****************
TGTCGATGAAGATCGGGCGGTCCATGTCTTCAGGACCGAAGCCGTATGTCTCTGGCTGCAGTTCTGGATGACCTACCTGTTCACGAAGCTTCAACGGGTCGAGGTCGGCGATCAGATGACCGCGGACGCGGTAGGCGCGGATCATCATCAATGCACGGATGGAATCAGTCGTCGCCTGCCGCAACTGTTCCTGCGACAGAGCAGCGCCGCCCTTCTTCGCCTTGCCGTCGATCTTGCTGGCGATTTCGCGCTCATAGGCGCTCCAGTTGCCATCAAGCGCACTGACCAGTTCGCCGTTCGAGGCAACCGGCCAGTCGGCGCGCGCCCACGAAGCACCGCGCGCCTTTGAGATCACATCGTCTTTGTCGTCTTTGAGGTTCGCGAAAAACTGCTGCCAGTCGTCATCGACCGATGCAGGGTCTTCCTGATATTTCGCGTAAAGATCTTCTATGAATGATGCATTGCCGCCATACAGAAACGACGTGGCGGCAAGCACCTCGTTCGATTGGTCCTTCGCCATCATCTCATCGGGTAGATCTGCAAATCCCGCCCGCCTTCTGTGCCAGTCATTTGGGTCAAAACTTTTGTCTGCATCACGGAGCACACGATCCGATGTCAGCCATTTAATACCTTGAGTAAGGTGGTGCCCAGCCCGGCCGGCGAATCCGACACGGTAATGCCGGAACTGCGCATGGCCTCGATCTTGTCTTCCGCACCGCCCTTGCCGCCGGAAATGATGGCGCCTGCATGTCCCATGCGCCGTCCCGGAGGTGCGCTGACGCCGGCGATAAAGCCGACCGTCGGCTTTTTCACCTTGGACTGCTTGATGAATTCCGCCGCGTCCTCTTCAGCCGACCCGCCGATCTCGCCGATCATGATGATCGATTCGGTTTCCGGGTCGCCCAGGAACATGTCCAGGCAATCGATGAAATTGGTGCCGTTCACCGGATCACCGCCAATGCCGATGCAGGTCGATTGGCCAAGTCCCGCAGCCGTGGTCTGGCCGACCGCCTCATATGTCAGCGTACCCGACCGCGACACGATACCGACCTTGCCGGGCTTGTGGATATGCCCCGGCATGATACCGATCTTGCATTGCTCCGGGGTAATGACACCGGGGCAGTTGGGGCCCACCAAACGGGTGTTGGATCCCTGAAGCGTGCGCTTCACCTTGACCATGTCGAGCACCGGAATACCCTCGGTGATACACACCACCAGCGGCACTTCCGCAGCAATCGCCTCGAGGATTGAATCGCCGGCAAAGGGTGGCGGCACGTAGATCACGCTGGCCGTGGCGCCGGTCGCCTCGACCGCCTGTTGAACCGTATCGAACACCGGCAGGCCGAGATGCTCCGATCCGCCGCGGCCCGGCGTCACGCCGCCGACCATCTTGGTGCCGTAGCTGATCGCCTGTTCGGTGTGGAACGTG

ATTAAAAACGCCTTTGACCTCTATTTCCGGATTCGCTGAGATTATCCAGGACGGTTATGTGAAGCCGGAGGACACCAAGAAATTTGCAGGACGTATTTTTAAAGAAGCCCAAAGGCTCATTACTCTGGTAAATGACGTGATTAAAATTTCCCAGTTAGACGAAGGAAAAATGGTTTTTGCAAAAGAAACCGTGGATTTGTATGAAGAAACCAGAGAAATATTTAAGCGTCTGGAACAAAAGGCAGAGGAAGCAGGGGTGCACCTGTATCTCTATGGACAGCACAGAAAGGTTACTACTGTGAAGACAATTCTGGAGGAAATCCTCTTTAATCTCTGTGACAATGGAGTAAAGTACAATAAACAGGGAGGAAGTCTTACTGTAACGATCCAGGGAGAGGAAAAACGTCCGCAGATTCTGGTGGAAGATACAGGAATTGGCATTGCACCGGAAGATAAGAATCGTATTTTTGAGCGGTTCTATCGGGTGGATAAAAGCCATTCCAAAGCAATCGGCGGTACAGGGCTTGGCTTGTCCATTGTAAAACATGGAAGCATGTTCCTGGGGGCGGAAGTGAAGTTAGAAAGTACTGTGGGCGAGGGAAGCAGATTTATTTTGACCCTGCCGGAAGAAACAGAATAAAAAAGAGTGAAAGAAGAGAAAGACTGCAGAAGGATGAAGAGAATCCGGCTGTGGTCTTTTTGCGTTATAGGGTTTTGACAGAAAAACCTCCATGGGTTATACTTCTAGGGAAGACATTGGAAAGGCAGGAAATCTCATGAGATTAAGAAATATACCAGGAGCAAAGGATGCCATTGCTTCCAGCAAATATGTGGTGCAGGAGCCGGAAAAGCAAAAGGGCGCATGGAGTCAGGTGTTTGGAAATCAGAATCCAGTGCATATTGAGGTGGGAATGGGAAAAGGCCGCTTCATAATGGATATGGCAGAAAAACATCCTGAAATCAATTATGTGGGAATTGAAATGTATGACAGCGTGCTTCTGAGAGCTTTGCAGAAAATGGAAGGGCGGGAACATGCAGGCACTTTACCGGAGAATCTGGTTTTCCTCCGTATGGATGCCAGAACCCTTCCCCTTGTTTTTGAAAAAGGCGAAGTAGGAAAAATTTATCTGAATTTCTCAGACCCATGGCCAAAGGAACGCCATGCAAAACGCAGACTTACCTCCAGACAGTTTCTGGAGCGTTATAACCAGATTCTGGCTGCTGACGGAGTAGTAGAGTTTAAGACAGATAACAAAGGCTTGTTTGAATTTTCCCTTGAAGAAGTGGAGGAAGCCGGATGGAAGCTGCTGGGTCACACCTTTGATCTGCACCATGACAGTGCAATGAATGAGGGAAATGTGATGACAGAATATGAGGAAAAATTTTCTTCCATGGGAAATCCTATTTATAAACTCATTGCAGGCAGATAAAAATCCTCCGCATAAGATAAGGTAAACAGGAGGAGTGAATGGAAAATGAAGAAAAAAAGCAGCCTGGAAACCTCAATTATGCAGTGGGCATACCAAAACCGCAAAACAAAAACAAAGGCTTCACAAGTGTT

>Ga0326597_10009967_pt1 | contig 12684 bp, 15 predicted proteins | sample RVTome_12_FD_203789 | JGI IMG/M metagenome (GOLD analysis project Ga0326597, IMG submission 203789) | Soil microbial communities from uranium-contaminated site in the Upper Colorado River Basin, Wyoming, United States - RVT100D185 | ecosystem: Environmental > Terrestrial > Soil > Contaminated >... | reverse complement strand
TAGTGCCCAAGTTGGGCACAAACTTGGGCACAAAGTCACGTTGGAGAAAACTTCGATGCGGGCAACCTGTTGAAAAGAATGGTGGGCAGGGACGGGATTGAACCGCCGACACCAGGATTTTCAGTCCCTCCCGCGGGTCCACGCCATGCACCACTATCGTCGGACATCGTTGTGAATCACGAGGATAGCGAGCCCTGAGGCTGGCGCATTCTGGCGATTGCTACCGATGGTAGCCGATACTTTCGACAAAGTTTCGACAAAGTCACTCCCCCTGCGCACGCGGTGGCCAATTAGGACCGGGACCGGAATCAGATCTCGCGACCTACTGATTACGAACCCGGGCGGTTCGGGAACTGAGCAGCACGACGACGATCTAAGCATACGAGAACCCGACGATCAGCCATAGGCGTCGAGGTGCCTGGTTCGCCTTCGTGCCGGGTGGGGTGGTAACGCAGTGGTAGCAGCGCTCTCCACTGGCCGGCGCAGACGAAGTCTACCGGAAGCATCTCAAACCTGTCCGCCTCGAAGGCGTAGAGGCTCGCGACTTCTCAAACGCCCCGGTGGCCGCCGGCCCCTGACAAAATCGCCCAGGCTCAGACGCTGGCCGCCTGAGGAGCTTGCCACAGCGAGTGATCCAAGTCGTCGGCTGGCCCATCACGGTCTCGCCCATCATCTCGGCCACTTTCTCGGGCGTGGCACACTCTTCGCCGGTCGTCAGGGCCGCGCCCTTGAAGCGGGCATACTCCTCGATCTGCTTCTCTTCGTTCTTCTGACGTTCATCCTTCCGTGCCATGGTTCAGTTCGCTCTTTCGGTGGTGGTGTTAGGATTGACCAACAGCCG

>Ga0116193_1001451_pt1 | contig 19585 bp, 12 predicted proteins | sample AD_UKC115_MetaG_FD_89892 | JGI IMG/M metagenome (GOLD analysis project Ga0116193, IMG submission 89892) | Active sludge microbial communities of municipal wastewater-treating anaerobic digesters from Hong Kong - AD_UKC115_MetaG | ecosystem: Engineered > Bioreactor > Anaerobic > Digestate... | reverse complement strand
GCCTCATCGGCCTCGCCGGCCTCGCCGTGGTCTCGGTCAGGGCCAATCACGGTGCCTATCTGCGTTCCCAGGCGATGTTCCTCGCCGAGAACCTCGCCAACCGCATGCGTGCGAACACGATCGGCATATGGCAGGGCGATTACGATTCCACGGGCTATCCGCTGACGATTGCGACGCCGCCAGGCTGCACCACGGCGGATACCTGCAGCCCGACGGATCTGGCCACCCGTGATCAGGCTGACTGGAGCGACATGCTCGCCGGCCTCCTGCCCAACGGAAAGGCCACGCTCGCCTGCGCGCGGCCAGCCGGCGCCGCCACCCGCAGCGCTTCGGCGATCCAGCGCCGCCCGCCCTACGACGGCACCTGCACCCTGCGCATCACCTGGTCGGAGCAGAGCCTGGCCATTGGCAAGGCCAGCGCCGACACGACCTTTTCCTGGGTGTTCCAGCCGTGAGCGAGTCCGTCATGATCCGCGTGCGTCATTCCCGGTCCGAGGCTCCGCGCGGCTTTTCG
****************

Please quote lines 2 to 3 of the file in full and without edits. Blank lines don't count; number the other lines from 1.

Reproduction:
ATTAAAAACGCCTTTGACCTCTATTTCCGGATTCGCTGAGATTATCCAGGACGGTTATGTGAAGCCGGAGGACACCAAGAAATTTGCAGGACGTATTTTTAAAGAAGCCCAAAGGCTCATTACTCTGGTAAATGACGTGATTAAAATTTCCCAGTTAGACGAAGGAAAAATGGTTTTTGCAAAAGAAACCGTGGATTTGTATGAAGAAACCAGAGAAATATTTAAGCGTCTGGAACAAAAGGCAGAGGAAGCAGGGGTGCACCTGTATCTCTATGGACAGCACAGAAAGGTTACTACTGTGAAGACAATTCTGGAGGAAATCCTCTTTAATCTCTGTGACAATGGAGTAAAGTACAATAAACAGGGAGGAAGTCTTACTGTAACGATCCAGGGAGAGGAAAAACGTCCGCAGATTCTGGTGGAAGATACAGGAATTGGCATTGCACCGGAAGATAAGAATCGTATTTTTGAGCGGTTCTATCGGGTGGATAAAAGCCATTCCAAAGCAATCGGCGGTACAGGGCTTGGCTTGTCCATTGTAAAACATGGAAGCATGTTCCTGGGGGCGGAAGTGAAGTTAGAAAGTACTGTGGGCGAGGGAAGCAGATTTATTTTGACCCTGCCGGAAGAAACAGAATAAAAAAGAGTGAAAGAAGAGAAAGACTGCAGAAGGATGAAGAGAATCCGGCTGTGGTCTTTTTGCGTTATAGGGTTTTGACAGAAAAACCTCCATGGGTTATACTTCTAGGGAAGACATTGGAAAGGCAGGAAATCTCATGAGATTAAGAAATATACCAGGAGCAAAGGATGCCATTGCTTCCAGCAAATATGTGGTGCAGGAGCCGGAAAAGCAAAAGGGCGCATGGAGTCAGGTGTTTGGAAATCAGAATCCAGTGCATATTGAGGTGGGAATGGGAAAAGGCCGCTTCATAATGGATATGGCAGAAAAACATCCTGAAATCAATTATGTGGGAATTGAAATGTATGACAGCGTGCTTCTGAGAGCTTTGCAGAAAATGGAAGGGCGGGAACATGCAGGCACTTTACCGGAGAATCTGGTTTTCCTCCGTATGGATGCCAGAACCCTTCCCCTTGTTTTTGAAAAAGGCGAAGTAGGAAAAATTTATCTGAATTTCTCAGACCCATGGCCAAAGGAACGCCATGCAAAACGCAGACTTACCTCCAGACAGTTTCTGGAGCGTTATAACCAGATTCTGGCTGCTGACGGAGTAGTAGAGTTTAAGACAGATAACAAAGGCTTGTTTGAATTTTCCCTTGAAGAAGTGGAGGAAGCCGGATGGAAGCTGCTGGGTCACACCTTTGATCTGCACCATGACAGTGCAATGAATGAGGGAAATGTGATGACAGAATATGAGGAAAAATTTTCTTCCATGGGAAATCCTATTTATAAACTCATTGCAGGCAGATAAAAATCCTCCGCATAAGATAAGGTAAACAGGAGGAGTGAATGGAAAATGAAGAAAAAAAGCAGCCTGGAAACCTCAATTATGCAGTGGGCATACCAAAACCGCAAAACAAAAACAAAGGCTTCACAAGTGTT

>Ga0326597_10009967_pt1 | contig 12684 bp, 15 predicted proteins | sample RVTome_12_FD_203789 | JGI IMG/M metagenome (GOLD analysis project Ga0326597, IMG submission 203789) | Soil microbial communities from uranium-contaminated site in the Upper Colorado River Basin, Wyoming, United States - RVT100D185 | ecosystem: Environmental > Terrestrial > Soil > Contaminated >... | reverse complement strand